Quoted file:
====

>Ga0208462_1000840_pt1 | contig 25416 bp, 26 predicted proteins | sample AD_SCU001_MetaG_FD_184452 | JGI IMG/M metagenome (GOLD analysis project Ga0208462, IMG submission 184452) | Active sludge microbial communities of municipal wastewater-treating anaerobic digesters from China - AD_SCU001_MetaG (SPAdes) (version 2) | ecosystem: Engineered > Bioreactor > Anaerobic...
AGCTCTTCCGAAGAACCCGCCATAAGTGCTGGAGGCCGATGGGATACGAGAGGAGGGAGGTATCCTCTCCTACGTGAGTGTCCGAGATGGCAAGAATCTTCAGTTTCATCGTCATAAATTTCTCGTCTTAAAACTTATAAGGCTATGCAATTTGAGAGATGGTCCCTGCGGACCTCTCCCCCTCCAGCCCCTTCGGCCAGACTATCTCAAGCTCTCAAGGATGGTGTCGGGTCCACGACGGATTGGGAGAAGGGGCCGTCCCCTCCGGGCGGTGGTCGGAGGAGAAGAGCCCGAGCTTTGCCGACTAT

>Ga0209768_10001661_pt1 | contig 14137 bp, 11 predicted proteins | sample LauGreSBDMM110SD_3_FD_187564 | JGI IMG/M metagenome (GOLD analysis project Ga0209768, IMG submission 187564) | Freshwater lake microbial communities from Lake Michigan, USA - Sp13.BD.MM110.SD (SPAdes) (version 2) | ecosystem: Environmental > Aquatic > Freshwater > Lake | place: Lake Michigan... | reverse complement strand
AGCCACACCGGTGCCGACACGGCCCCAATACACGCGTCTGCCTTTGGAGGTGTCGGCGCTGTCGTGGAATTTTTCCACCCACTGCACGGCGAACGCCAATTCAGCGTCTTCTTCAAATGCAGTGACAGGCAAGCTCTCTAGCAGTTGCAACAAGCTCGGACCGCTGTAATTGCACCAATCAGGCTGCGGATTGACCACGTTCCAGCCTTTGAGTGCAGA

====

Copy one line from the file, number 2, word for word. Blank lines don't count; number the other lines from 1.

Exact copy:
AGCTCTTCCGAAGAACCCGCCATAAGTGCTGGAGGCCGATGGGATACGAGAGGAGGGAGGTATCCTCTCCTACGTGAGTGTCCGAGATGGCAAGAATCTTCAGTTTCATCGTCATAAATTTCTCGTCTTAAAACTTATAAGGCTATGCAATTTGAGAGATGGTCCCTGCGGACCTCTCCCCCTCCAGCCCCTTCGGCCAGACTATCTCAAGCTCTCAAGGATGGTGTCGGGTCCACGACGGATTGGGAGAAGGGGCCGTCCCCTCCGGGCGGTGGTCGGAGGAGAAGAGCCCGAGCTTTGCCGACTAT